By this point, it should go without saying that the Norse thought of their gods as highly anthropomorphic beings – that is, they were very much like humans, just writ large. Even their spiritual nature didn’t separate them absolutely from humans, or, for that matter, from the rest of the physical world. Just as humans had a material part and a spiritual part or parts, the gods, though spiritual, manifested themselves in various physical phenomena. In the lingo of philosophy of religion, this is called a “theophany” (the manifestation of a god) or a “hierophany” (the manifestation of the sacred).
For example, Thor, whose very name meant “Thunder,” was not so much the “god of thunder” as he was the god thunder – the divinity whose presence the Vikings felt in the thunder. His wife, the goddess Sif, was known for her long, luscious, golden hair that seems to have symbolized fields of ripe grain. Sif would therefore have been the goddess grain, and the storms fertilizing the vegetation would have been practically a ritual enactment of the consummation of the marriage of Thor and Sif.
This wasn’t exactly pantheism, the idea that all of nature or the physical world is divine. There’s no indication that the Norse thought that the physical world in its entirety manifested the gods. But parts of the physical world certainly were thought to embody them. (It’s extremely doubtful that there was ever a firm list of which parts did so; the Norse seem to have treated this as more of an “I know it when I see it” kind of thing.)
Since the gods were imagined to have human characteristics, and since they regularly manifested themselves in, and intervened in, the affairs of the world, it was possible for humans and gods to interact with each other. Such interactions were an essential part of Norse religiosity.
This occurred in countless different ways, the most intimate of which was the belief that the gods copulated with humans in order to found royal and heroic families.
The most common interaction between the gods and humans happened through ritual sacrifice, the cornerstone of Norse religious practice. The pragmatically-minded Norse didn’t only worship their gods out of a sense of wonder or love. They also usually wanted to get something in particular from the gods.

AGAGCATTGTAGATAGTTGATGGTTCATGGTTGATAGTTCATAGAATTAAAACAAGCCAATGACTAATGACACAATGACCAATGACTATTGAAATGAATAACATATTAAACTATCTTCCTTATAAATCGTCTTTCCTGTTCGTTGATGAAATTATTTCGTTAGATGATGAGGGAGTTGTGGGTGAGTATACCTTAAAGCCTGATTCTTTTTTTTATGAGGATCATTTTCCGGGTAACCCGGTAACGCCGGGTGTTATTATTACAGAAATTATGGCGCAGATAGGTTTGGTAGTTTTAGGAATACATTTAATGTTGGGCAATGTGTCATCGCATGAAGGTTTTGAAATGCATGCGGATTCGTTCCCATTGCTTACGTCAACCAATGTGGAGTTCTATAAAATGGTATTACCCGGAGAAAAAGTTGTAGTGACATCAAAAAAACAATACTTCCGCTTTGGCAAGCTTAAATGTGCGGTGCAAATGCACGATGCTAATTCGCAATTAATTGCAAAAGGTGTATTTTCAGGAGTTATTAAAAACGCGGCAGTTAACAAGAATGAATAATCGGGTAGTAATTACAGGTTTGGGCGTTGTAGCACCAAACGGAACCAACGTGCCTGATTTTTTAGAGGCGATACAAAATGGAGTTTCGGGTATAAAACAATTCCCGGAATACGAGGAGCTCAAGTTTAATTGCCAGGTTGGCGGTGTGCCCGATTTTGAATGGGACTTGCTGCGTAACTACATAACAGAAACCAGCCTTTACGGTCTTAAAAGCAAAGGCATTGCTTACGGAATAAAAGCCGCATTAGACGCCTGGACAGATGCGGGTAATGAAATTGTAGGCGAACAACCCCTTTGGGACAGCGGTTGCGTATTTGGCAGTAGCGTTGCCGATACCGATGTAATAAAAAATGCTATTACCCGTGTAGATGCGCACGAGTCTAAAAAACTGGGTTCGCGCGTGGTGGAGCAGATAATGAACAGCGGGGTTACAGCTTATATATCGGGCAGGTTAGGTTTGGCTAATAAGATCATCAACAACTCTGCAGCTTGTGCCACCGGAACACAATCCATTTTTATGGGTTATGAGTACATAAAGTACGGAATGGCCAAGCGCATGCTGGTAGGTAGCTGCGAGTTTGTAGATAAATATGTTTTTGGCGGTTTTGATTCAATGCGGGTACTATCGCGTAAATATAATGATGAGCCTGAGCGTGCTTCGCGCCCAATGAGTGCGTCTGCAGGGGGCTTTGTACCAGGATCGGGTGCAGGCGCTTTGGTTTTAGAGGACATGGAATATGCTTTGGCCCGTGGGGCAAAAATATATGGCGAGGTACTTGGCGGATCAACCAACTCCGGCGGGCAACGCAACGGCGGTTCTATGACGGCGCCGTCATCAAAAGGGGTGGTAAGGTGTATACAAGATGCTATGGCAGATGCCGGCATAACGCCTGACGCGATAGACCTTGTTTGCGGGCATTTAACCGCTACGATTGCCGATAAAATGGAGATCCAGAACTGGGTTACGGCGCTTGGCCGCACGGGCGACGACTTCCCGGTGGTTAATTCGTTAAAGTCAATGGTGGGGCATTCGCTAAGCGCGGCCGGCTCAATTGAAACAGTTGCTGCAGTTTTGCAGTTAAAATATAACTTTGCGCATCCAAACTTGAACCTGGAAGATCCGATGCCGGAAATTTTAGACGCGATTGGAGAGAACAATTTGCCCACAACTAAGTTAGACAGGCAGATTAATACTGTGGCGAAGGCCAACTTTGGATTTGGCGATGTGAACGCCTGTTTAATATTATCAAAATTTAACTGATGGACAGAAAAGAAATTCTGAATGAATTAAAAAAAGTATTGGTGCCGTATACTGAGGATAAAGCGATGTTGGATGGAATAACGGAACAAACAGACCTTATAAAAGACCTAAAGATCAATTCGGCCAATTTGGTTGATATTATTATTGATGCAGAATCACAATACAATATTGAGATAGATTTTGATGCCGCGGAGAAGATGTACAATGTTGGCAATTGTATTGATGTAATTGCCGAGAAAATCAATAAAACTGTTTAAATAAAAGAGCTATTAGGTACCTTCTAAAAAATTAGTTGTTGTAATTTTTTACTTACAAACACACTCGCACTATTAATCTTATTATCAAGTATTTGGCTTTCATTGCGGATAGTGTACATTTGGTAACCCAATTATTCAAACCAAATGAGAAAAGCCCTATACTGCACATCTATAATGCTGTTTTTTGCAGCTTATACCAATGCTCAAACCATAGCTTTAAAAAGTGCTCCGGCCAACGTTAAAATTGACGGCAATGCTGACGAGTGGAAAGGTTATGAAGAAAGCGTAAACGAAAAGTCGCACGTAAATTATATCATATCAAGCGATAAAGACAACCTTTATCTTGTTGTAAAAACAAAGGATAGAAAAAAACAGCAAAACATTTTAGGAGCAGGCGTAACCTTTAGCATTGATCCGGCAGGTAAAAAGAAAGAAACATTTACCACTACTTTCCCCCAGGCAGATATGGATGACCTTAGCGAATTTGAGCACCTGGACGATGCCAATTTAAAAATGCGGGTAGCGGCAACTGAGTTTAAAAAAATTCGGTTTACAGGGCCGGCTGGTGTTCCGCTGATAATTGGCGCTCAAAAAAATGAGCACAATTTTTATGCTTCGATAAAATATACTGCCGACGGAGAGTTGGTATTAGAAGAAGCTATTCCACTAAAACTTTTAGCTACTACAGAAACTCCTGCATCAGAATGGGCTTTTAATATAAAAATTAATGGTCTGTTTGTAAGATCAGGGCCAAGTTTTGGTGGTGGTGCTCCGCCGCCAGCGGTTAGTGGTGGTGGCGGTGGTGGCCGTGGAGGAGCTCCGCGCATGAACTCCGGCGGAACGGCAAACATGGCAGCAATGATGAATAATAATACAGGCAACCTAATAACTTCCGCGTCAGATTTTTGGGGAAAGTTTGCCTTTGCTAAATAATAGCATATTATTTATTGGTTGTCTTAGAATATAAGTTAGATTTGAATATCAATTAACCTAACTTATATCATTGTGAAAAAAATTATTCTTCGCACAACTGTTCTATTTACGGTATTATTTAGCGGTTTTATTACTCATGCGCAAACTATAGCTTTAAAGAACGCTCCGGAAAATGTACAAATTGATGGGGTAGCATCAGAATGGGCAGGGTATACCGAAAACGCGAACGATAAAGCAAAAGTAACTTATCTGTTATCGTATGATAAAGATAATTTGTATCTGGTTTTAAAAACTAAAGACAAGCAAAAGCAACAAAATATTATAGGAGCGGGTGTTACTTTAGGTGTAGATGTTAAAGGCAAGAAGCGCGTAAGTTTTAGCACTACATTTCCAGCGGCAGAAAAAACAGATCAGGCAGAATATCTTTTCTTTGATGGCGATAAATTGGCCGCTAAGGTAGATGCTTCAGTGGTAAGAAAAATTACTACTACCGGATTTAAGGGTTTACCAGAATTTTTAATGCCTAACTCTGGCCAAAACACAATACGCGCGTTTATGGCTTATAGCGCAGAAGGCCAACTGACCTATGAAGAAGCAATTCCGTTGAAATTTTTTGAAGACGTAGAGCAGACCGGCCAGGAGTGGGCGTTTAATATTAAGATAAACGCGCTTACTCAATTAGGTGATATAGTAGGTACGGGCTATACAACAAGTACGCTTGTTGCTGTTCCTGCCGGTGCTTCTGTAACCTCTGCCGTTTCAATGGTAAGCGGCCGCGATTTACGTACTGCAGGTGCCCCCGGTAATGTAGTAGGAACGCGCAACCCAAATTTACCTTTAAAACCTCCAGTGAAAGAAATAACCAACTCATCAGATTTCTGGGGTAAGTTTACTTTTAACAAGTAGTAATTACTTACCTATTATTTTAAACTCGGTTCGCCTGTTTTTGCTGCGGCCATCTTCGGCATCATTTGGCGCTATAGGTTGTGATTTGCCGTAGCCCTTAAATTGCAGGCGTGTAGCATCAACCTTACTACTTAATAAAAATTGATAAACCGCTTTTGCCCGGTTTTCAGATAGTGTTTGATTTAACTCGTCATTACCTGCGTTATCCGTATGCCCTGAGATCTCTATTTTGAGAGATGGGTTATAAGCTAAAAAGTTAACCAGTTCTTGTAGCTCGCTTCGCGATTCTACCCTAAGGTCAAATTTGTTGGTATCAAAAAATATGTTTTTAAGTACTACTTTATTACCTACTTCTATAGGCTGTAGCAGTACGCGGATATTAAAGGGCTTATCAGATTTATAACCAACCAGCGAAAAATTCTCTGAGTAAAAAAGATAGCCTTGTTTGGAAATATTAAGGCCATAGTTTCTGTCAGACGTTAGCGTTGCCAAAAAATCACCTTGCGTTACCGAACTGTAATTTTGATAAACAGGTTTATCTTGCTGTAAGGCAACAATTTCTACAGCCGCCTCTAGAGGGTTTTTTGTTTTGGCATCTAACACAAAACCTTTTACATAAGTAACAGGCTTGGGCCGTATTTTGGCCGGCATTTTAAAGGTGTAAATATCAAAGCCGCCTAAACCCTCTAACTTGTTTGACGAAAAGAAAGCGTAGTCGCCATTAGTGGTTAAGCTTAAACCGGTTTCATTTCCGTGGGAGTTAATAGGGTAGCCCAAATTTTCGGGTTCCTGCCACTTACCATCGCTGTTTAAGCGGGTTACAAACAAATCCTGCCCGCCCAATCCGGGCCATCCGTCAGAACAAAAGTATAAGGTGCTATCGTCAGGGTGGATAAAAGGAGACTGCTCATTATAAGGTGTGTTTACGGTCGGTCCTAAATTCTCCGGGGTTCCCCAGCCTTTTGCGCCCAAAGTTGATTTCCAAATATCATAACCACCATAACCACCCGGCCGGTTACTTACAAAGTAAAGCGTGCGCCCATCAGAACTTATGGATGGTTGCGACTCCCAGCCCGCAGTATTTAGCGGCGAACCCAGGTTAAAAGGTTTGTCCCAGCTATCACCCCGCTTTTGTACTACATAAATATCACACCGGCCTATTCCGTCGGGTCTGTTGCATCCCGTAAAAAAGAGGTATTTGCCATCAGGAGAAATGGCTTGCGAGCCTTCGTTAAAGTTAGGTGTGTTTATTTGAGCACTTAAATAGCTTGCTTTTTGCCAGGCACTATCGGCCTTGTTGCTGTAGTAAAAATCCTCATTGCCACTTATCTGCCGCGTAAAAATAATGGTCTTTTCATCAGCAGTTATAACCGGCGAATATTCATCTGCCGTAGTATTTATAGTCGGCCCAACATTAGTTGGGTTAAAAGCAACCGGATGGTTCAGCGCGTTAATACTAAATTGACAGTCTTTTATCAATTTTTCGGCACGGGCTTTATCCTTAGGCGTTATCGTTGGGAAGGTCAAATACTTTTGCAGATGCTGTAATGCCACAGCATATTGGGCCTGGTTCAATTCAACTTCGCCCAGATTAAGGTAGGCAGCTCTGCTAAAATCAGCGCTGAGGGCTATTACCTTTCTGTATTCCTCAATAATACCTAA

In human interactions, if you want to get something from someone – at least in a way that maintains a healthy relationship between the two of you – you have to give that person something in return. Since the gods were so much like humans, when humans wanted something from the gods, they had to give them something of value, too. This was the logic of sacrifice: by piously offering the gods a gift, their human worshipers hoped to receive gifts from them.
This reciprocity between the gifts of the gods and humans mirrored the more strictly human reciprocity between a Viking warrior and his chieftain. The warrior who fought bravely and loyally for his chieftain would be rewarded with his share of whatever spoils were taken in the battle or raid. Despite the unequal status between the warrior and his chieftain, and the unequal status between humans and gods, both parties in these transactions had obligations to the other that they were expected to fulfill. The warrior had obligations to his chieftain, who in turn had obligations to him; and humans had obligations to the gods, but the gods in turn had obligations to them. When human worshipers performed the appropriate sacrifices, they could legitimately expect the gods to bless them with victory in battle, bountiful harvests, sexual fertility, or whatever it was they sought.
There was an element of unconditional fealty present in the chieftain-warrior relationship as well, exemplified by the expectation that an honorable warrior would sooner die by his chieftain’s side than flee and live. But this was largely subsumed by the sense of mutual obligation; a Viking warrior could choose to whom he offered his mortal loyalty, and leave one chieftain for another if he thought that another would treat him with more generosity.
As chieftains became kings and Christianity triumphed in the later part of the Viking Age, the emphasis was reversed. The relationship between the king and his fighters – which had necessarily become much more impersonal with the great increase in the number of fighters each king commanded – was spoken of in terms borrowed from Christian language. No longer did humans and gods have reciprocal obligations to one another, in which both parties participated more or less voluntarily and held a dignified position despite their immense inequality. In the same way that medieval Christians were supposed to serve God unconditionally as his “slaves and thralls,” so, too, were a king’s men supposed to serve him. What had previously been a contract or a bargain was replaced with decree, fiat, commandment.